Christmas Eve and Not a Baked Good in Sight?

A baking blog with nothing at Christmas?  What sort of blog is that?  Well unfortunately one of someone rather harassed with work again.  Christmas has rushed upon me this year and I am more unprepared than ever.  That project I mentioned a while back finally went live a month ago, but as is the way with IT projects, we then had to fix all the unforeseen problems.  Net result – constant work and little time to plan for Christmas, apart form a quick trip to Cologne for the fabulous Christmas markets with our very special friend Richard and his lovely daughter Mary.

The beloved has been a trojan over all this and quietly got on with getting us ready for Christmas. The ultimate delight was coming home to the house completely decorated.  16th Century cottages seem designed specifically for Christmas.  All those wood beams with 400 year old nail holes in them mean you can pop in decorations wherever you fancy, especially when you have brought back gorgeousness from Cologne.  I have added a few photos to give you an idea.

Now normally by Christmas Eve, the Christmas baking would have started well over 2 months ago with preparations for the annual Christmas cake.

The British Christmas cake is a dense fruit cake soaked in alcohol (opinions differ between  brandy or rum) , and then after 2 months it is covered in marzipan and icing (Royal king is the real deal but fondant is gaining in ascendancy), and decorated with a Christmas theme. It is a classic piece of slow food.  Soak your fruit in booze for at least a week, bake for hours on end, allow to mature for at least a month feeding weekly with spoonfuls of chosen brown spirit (I’m a brandy man), cover in marzipan (and then leave for a week at least for it to dry), ice (and if you go for smooth royal icing that takes a week just to get the base on), and then decorate.

You will have guessed that this year there has been no time for that, but I have found a very successful last minute Christmas Cake recipe which I will post about over the holiday period.  However just to prove I can do it if time allowed, here are a few from past years.

There are other British Christmas classics like the mince pie which if you have a big family you need hundreds of, and which are delicious at the start of the season and by the end of the season you are heartily sick off.  Home made is the only way to go and I will post my own way of doing them soon.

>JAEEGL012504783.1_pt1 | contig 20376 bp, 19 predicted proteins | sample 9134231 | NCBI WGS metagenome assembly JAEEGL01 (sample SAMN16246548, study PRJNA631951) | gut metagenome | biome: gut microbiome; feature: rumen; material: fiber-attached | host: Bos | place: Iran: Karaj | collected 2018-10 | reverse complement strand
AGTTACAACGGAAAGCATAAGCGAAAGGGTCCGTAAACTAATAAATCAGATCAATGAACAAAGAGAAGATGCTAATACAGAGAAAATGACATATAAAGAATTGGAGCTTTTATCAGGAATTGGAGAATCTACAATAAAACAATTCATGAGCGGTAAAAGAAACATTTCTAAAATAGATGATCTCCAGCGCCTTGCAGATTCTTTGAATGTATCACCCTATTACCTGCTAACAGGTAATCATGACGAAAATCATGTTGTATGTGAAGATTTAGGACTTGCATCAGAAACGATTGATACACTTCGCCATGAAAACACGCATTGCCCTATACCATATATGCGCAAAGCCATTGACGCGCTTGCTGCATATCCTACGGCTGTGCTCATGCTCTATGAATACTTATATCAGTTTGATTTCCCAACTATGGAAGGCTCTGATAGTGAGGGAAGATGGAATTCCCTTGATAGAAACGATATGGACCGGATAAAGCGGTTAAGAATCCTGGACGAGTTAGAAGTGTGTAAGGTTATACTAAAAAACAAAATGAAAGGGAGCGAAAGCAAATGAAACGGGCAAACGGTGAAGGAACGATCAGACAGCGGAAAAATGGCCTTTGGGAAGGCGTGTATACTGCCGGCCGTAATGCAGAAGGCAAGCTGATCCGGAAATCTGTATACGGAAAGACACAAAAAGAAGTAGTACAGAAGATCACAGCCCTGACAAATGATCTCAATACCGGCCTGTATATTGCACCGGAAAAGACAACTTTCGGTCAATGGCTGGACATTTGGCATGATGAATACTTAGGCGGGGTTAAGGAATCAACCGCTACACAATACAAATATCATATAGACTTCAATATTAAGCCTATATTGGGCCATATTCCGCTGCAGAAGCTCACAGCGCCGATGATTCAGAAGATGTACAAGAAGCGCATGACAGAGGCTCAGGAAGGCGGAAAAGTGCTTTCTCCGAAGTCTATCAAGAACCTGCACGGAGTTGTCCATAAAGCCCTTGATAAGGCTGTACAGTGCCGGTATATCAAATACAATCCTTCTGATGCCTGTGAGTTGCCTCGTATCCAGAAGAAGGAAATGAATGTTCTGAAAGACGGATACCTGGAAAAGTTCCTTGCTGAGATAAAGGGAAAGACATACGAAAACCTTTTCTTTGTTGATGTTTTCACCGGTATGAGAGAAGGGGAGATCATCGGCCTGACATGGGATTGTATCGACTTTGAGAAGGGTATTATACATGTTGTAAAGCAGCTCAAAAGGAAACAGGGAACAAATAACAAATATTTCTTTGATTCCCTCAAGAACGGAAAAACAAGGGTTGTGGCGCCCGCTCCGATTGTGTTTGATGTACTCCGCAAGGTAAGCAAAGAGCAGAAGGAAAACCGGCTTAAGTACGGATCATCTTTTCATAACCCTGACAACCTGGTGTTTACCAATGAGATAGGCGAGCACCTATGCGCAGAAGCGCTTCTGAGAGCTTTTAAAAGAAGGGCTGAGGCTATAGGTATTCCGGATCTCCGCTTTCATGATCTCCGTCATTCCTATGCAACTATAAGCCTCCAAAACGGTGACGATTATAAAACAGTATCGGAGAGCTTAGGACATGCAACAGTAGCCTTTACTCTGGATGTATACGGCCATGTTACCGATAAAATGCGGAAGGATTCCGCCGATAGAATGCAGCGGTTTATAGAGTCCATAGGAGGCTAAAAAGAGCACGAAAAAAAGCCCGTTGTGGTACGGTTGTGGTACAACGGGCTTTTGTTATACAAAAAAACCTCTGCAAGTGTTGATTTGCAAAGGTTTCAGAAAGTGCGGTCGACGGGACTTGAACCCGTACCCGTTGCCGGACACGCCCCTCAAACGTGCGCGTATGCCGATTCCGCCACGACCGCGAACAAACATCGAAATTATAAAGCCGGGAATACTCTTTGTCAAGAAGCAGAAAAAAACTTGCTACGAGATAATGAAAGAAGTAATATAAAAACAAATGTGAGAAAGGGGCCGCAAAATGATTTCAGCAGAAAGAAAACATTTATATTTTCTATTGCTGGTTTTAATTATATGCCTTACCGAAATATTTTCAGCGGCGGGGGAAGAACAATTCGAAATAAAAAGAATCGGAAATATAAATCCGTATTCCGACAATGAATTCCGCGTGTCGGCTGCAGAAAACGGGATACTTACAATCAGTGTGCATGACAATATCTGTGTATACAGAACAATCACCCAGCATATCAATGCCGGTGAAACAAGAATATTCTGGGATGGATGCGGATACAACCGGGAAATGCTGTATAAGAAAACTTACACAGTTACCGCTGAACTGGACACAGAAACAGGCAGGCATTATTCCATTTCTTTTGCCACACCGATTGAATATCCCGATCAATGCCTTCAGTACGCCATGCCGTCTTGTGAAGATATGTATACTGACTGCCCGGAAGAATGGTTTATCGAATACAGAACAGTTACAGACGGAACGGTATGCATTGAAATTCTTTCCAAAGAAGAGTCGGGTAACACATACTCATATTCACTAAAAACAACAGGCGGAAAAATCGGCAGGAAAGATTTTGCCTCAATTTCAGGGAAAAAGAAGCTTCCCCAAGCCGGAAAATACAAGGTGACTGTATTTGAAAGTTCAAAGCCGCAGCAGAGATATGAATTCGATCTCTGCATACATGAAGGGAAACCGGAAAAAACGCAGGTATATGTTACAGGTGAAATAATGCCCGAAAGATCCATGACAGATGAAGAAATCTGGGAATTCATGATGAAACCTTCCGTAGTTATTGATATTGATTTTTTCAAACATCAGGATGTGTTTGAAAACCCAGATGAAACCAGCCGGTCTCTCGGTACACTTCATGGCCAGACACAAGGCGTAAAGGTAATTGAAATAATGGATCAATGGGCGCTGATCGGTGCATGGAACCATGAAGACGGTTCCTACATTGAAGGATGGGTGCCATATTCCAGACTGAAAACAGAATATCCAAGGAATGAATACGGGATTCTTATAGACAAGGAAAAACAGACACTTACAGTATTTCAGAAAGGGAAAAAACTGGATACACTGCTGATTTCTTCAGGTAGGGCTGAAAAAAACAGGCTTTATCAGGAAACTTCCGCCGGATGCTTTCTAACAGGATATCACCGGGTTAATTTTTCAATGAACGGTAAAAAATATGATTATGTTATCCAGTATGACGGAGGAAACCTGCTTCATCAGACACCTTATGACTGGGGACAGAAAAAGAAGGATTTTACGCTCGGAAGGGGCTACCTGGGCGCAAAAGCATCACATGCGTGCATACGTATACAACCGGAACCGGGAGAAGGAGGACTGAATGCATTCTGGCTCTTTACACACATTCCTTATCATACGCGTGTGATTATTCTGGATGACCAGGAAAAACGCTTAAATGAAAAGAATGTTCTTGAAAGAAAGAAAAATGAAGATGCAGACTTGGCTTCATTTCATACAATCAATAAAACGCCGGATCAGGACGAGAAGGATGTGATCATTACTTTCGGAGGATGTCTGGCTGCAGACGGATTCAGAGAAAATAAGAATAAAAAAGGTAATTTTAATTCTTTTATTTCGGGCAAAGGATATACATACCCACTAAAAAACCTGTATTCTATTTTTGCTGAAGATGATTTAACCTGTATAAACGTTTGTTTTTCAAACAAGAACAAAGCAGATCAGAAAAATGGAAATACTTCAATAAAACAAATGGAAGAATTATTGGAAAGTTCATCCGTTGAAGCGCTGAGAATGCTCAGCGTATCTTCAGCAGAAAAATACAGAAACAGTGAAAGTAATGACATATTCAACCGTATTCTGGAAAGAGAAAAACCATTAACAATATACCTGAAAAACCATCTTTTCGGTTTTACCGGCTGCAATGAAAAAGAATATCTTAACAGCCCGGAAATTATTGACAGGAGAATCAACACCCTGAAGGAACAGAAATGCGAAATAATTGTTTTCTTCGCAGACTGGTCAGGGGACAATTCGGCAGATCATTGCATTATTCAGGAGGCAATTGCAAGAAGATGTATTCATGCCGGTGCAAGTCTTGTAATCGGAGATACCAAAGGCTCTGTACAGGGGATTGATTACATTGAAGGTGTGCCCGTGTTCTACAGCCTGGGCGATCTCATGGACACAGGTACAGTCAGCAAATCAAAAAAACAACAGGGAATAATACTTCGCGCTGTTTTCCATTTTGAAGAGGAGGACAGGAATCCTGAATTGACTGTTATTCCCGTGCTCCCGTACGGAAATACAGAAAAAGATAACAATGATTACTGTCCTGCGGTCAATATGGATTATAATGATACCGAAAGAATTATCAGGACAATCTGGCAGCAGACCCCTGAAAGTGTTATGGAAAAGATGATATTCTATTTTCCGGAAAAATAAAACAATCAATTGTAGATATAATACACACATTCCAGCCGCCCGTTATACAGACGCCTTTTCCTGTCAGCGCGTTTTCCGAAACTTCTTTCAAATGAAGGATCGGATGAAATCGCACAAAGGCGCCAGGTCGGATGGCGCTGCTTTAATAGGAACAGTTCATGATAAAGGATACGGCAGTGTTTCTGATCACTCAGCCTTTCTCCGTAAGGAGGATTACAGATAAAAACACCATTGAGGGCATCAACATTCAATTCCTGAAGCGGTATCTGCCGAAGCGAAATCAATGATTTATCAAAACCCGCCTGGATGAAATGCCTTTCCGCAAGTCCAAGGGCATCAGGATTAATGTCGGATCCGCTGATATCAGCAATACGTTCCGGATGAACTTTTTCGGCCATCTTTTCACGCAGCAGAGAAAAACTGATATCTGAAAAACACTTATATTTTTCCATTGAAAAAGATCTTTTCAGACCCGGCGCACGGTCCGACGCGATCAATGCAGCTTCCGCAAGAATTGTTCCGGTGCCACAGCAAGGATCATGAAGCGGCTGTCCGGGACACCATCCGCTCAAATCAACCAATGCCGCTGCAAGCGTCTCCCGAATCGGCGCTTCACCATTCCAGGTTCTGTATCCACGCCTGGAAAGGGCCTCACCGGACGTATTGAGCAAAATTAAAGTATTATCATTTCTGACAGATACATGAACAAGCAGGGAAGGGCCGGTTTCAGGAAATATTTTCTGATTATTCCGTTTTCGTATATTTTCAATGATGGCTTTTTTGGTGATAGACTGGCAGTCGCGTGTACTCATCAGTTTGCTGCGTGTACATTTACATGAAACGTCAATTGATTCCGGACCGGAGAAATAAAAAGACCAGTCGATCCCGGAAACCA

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My other Christmas preparations usually involve baking various loaves specially designed for the cheeseboard, the eternal hunt for an alternative to the Christmas pudding (a ghastly steamed version of the Christmas cake which is the very last thing you want to eat after a Christmas meal), the game pie for Boxing Day and of course there have to be macarons not to mention a desire to venture into homemade toffees, sorbets, nougat and any other gorgeous thing that you can only justify eating at Christmas.

I had plans this year to build a construction in Gingerbread having been inspired by this beauty when we were in Prague in the summer.

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Needless to say very little of any of this actually happened, but I have spent the last 3 days in serious catch up mode.  So far I have knocked out 2 stollen, 50 mince pies, 3 loaves of bread, 8 meringue nests (the base of this year’s pudding), another 2 failed attempts at sourdough panettone (I am now at failure number 5!),   my first ever Lebkuchen and my first ever gingerbread biscuits (the beloved has described them as “artisanal”), and we still have New Year’s Eve coming and I really must venture onto new ground for that one.

So please check back over the next week or 2.  I will be posting (somewhat belatedly) on the ups and downs of the last  3 days.  It is almost midnight on Christmas eve and I am completely exhausted, but Happy Christmas to you all, and Happy Baking.

 

 

 

happened over the last

One Comment Add yours

  1. Brilliant post. I make my Christmas cakes with brandy too, in very much the manner you depicted in this post.

    Like

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